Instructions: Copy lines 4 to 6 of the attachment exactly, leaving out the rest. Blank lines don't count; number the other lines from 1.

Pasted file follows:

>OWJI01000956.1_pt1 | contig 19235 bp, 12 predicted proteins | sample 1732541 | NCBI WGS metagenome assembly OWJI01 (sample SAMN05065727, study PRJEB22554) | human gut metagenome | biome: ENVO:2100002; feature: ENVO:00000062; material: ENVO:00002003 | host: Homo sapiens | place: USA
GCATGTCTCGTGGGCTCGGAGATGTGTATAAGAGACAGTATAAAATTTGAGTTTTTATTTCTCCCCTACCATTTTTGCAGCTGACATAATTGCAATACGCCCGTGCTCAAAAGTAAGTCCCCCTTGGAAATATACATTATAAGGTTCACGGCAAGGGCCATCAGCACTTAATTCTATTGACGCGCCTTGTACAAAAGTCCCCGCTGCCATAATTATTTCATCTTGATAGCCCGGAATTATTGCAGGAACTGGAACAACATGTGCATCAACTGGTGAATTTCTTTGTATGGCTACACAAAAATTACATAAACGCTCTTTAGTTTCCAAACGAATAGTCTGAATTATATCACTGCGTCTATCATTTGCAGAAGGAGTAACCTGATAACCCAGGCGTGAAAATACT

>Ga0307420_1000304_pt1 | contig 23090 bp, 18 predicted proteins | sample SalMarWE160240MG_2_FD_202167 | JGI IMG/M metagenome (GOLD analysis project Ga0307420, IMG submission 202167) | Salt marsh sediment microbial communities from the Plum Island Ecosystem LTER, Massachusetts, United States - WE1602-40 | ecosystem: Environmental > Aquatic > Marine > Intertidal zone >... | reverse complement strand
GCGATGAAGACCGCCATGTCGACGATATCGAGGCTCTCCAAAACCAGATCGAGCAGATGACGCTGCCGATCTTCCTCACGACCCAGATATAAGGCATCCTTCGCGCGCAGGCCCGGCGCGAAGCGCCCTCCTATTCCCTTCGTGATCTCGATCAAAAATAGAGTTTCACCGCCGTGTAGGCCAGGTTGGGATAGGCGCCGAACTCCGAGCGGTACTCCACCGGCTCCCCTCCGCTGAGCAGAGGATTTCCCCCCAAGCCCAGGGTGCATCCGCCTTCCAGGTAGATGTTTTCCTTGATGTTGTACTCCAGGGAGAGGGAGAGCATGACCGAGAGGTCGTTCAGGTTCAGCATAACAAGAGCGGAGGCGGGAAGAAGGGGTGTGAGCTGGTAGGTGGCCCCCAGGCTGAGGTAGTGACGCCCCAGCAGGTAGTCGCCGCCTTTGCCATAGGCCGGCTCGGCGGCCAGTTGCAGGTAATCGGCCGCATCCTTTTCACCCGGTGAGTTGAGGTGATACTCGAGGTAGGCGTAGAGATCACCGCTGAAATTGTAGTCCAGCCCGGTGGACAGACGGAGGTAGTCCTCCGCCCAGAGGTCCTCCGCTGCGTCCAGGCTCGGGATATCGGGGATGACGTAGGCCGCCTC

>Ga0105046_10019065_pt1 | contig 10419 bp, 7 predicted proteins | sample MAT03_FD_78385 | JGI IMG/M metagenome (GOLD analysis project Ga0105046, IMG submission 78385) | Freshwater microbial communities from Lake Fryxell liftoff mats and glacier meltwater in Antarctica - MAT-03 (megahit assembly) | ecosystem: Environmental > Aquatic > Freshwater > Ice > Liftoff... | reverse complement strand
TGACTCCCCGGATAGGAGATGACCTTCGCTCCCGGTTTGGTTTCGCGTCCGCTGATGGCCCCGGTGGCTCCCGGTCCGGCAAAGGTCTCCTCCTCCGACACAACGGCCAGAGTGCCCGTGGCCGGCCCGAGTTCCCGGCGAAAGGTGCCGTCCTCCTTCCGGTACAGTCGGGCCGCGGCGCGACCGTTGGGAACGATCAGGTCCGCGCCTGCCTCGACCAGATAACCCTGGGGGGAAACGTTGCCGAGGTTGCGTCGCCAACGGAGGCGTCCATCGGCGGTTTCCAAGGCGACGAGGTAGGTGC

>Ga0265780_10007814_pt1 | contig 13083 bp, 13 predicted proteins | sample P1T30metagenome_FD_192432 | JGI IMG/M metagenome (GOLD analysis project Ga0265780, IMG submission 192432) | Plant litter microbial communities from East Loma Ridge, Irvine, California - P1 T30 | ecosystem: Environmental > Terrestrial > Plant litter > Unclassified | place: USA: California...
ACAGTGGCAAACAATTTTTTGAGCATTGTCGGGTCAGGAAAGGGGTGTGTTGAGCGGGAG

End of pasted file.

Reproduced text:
GCGATGAAGACCGCCATGTCGACGATATCGAGGCTCTCCAAAACCAGATCGAGCAGATGACGCTGCCGATCTTCCTCACGACCCAGATATAAGGCATCCTTCGCGCGCAGGCCCGGCGCGAAGCGCCCTCCTATTCCCTTCGTGATCTCGATCAAAAATAGAGTTTCACCGCCGTGTAGGCCAGGTTGGGATAGGCGCCGAACTCCGAGCGGTACTCCACCGGCTCCCCTCCGCTGAGCAGAGGATTTCCCCCCAAGCCCAGGGTGCATCCGCCTTCCAGGTAGATGTTTTCCTTGATGTTGTACTCCAGGGAGAGGGAGAGCATGACCGAGAGGTCGTTCAGGTTCAGCATAACAAGAGCGGAGGCGGGAAGAAGGGGTGTGAGCTGGTAGGTGGCCCCCAGGCTGAGGTAGTGACGCCCCAGCAGGTAGTCGCCGCCTTTGCCATAGGCCGGCTCGGCGGCCAGTTGCAGGTAATCGGCCGCATCCTTTTCACCCGGTGAGTTGAGGTGATACTCGAGGTAGGCGTAGAGATCACCGCTGAAATTGTAGTCCAGCCCGGTGGACAGACGGAGGTAGTCCTCCGCCCAGAGGTCCTCCGCTGCGTCCAGGCTCGGGATATCGGGGATGACGTAGGCCGCCTC

>Ga0105046_10019065_pt1 | contig 10419 bp, 7 predicted proteins | sample MAT03_FD_78385 | JGI IMG/M metagenome (GOLD analysis project Ga0105046, IMG submission 78385) | Freshwater microbial communities from Lake Fryxell liftoff mats and glacier meltwater in Antarctica - MAT-03 (megahit assembly) | ecosystem: Environmental > Aquatic > Freshwater > Ice > Liftoff... | reverse complement strand
TGACTCCCCGGATAGGAGATGACCTTCGCTCCCGGTTTGGTTTCGCGTCCGCTGATGGCCCCGGTGGCTCCCGGTCCGGCAAAGGTCTCCTCCTCCGACACAACGGCCAGAGTGCCCGTGGCCGGCCCGAGTTCCCGGCGAAAGGTGCCGTCCTCCTTCCGGTACAGTCGGGCCGCGGCGCGACCGTTGGGAACGATCAGGTCCGCGCCTGCCTCGACCAGATAACCCTGGGGGGAAACGTTGCCGAGGTTGCGTCGCCAACGGAGGCGTCCATCGGCGGTTTCCAAGGCGACGAGGTAGGTGC